The winter has started to settle in with its chills and cosy blankets. This has started our annual charade of bringing out the forgotten sweaters and blankets. As I pulled out the bag full of warmth from the box, I also went ahead with the heavy task of packing away the festive wears which have just returned from the dry cleaners. They reminded me of the festive month gone by, making the new bong nostalgic.
Many of us are still reeling under the hangover of this festive season. A month full of joy everywhere around. This took me back right to the start and the sound of Dhak started to resonate in my ears. With around three years of being married in a Bengali family, this was the first full-scale Durga puja I was about to witness, thanks to Covid of course.
With Mahalaya, began the spirit of Navratri to be celebrated across India in different ways. On the fifth day, Anandomela, home-made food festival, announced the onset of Durga Puja. From authentic Bengali food to all the north-Indian delicacies which teased our tongues with their flavours. My favourite was the Devil, the sumptuous egg preparation. Food was sold out within a few hours and latecomers definitely missed a great opportunity to satiate their appetite.
Days before the celebrations began, the spirit of the festival had taken over everyone’s heart. Taking my usual route on my evening walk I could see kids and adults alike painting the beautiful rangoli on the road leading to the pandal. The pandal had started to take shape, and the scaffolding was narrating the story of its upcoming magnificence.
The beautiful Aagomoni performance with the sound of Dhak in the background welcomed the Goddess Durga and thus began the saga of earnest prayers, charming festivities, delectable food, soothing music, enchanting dances and much more. This was the beginning of the festival that not only spoke about culture and religion but so much more about unity and sacrifice too.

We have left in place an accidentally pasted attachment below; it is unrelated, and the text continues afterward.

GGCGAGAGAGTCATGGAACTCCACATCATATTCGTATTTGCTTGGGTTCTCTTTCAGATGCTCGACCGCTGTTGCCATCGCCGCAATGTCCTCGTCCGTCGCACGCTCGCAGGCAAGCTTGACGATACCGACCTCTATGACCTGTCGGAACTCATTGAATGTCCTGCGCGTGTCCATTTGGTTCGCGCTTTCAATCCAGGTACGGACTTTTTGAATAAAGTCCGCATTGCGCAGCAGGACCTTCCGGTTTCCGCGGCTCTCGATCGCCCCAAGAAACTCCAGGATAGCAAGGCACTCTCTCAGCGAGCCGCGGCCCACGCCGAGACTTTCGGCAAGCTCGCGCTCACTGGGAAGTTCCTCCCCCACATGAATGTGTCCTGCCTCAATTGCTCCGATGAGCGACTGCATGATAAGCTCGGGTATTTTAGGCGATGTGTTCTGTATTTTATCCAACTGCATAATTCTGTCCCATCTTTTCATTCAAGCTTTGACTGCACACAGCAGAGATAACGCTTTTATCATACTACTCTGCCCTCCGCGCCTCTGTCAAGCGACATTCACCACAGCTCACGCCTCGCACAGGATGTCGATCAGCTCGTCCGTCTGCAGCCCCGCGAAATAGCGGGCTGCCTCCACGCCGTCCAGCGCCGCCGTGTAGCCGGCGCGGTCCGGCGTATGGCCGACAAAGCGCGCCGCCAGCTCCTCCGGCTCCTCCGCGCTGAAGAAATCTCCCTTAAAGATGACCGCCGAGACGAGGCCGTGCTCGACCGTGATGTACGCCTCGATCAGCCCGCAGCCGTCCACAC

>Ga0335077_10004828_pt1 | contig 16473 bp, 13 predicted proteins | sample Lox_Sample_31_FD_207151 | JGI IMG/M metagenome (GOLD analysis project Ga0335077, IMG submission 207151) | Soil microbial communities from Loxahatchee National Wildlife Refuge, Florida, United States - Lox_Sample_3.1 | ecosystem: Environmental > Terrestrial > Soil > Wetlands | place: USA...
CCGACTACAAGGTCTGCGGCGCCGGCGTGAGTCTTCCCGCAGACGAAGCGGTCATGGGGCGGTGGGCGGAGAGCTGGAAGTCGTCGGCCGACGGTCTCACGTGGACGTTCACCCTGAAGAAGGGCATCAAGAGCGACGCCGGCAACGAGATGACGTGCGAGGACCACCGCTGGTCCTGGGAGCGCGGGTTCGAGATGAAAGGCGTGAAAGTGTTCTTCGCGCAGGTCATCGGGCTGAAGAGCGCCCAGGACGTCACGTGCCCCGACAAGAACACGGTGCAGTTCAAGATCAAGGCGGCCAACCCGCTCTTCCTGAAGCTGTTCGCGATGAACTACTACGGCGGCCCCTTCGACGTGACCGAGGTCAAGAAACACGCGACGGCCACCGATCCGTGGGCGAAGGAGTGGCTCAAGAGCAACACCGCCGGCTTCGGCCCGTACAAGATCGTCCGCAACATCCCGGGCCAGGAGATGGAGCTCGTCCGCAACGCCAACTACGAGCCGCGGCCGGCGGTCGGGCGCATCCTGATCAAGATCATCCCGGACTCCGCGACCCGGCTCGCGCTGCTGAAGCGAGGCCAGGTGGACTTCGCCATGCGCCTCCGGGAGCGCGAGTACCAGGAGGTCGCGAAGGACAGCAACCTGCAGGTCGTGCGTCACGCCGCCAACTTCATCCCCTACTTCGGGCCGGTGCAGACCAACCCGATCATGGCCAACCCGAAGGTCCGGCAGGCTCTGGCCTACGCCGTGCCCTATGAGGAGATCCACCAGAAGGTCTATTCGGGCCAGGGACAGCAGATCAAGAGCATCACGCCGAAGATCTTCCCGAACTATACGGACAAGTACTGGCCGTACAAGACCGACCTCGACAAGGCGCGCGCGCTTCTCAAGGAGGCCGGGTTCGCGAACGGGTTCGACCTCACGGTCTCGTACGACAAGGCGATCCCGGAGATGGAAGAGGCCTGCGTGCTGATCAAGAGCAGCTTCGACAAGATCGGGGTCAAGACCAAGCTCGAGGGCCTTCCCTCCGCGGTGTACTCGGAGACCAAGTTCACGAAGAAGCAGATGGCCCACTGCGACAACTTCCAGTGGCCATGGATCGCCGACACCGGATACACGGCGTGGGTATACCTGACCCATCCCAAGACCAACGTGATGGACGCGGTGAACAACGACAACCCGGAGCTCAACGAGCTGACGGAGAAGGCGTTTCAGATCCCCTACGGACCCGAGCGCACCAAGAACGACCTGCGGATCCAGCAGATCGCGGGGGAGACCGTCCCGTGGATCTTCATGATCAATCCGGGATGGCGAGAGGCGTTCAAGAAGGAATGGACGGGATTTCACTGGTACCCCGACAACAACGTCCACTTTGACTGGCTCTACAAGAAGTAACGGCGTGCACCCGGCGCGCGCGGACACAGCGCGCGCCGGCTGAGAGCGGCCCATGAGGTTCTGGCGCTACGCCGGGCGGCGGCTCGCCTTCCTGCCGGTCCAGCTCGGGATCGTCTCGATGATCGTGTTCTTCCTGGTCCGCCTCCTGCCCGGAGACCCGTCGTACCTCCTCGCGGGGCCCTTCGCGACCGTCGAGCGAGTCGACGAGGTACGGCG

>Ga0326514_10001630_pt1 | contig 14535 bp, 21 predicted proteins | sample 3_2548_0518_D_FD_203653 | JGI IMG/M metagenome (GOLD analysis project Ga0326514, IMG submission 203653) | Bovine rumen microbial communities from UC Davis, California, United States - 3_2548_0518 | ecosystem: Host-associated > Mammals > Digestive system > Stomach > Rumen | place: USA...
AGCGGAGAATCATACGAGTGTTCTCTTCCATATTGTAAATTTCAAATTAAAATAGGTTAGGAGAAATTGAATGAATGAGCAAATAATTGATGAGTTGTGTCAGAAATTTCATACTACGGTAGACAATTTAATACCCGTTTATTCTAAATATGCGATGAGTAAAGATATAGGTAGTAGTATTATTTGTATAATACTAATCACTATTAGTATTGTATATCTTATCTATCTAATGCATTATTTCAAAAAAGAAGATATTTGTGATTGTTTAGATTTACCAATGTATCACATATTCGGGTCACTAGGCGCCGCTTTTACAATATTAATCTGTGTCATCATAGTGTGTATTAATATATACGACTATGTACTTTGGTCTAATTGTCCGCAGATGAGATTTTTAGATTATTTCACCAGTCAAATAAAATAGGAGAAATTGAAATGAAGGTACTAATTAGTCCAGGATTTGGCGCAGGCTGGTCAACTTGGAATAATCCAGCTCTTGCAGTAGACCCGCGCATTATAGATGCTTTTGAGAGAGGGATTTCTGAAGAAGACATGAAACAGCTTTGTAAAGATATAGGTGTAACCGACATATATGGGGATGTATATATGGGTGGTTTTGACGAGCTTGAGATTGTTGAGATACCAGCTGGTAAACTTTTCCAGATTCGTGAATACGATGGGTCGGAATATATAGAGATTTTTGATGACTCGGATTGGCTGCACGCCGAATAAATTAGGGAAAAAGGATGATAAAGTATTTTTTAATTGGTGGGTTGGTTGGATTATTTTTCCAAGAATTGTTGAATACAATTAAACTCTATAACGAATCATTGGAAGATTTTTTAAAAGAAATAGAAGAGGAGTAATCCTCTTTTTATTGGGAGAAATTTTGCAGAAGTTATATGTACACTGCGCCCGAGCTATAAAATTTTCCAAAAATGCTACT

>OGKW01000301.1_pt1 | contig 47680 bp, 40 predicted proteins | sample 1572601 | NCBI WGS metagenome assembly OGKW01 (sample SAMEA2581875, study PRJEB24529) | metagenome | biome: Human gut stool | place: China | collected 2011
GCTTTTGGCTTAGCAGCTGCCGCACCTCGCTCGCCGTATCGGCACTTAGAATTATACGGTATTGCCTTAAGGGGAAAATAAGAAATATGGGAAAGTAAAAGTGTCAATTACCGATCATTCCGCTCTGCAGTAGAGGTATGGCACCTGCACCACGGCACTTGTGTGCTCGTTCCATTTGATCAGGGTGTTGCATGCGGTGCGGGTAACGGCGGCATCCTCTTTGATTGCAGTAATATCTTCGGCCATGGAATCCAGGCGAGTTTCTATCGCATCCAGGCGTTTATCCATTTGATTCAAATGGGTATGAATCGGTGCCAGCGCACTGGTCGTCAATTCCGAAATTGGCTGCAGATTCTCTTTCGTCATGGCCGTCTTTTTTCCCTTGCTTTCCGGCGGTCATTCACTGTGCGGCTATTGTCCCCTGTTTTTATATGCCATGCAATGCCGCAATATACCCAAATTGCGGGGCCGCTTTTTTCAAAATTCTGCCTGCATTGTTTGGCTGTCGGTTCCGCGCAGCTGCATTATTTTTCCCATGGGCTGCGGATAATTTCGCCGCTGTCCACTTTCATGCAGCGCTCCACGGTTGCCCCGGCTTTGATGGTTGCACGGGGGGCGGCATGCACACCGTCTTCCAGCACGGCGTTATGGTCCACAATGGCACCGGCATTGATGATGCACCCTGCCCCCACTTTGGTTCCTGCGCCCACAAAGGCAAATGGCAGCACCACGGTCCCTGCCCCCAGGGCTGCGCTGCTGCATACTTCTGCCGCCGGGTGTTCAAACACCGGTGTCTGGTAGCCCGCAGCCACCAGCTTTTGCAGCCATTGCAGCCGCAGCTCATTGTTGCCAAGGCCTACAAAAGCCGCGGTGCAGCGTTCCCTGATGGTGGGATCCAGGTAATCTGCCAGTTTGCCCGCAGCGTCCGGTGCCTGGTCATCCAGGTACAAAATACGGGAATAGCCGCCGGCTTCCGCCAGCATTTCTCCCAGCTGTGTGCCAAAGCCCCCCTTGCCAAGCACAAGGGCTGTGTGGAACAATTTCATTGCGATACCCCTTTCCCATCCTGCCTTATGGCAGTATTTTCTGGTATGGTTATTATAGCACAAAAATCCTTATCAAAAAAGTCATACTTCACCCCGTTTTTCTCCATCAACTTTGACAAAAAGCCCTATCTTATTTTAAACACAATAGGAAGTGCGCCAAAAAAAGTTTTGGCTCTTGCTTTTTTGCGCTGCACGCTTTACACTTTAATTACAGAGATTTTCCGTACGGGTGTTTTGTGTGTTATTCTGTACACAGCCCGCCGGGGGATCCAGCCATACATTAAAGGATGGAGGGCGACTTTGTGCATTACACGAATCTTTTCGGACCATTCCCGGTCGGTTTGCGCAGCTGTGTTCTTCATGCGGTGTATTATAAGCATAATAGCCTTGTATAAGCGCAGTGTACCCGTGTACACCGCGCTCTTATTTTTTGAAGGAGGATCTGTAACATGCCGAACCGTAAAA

Every morning, dressed up as a Bengali Bou, I offered our share of Pushapanjali. The resplendent idol of Maa Durga won the award for the best idol for all the right reasons. The beauty of the Goddess and the aura around left me mesmerized and a certain calm would fill my heart. One such experience was attending the Sandhi Puja, the transition from the Ashtami (eighth day) to Nabami (ninth day). Observing the spectacular ceremony left me exhilarated for sure.
Each day, as the sun would take over the day, we would drive around the whole NCR, hopping from one Pandal to another. Awe filled my soul when the magnificence of the idols touched my eyes.
The evenings were my favourite part of this five-day festival. I was amazed to see the performances of all the participants and the relentless efforts put in by everyone. It was heart-warming to see little kids braving the stage and giving spectacular performances. Dhunuchi Naach, another absolute favourite, is the one thing I had always looked forward to watching. The confidence with which the women in their ornate attires go ahead to dance on the beats of the Dhak is simply spell-binding. The effortless gait of the dance tells the onlookers about the limitless power that lies within.
The festival of absolute fun came to its closure on the day of Dashmi (tenth day / Dushera) with the ceremony of Sindoor Khela. All of the married Bengali women-folk came dressed in the traditional attire of Lal Par Sada Saree (White saree with Red border) to bid Maa Durga adieu by adorning her as a wedded woman. They then proceeded to apply sindoor to each other as well.
Later during the day, the idol of the Goddess was taken to the river for Visarjan and Bijoya Dashmi was celebrated thereafter. With a traditional feast at the end of the festival, the younger ones greeted their elders and sought blessings for the year ahead. Like everyone beside me, I could now feel and understand how and why everyone felt melancholic. And yes, so I did what every other bong does, googled the dates for the Pujo next year!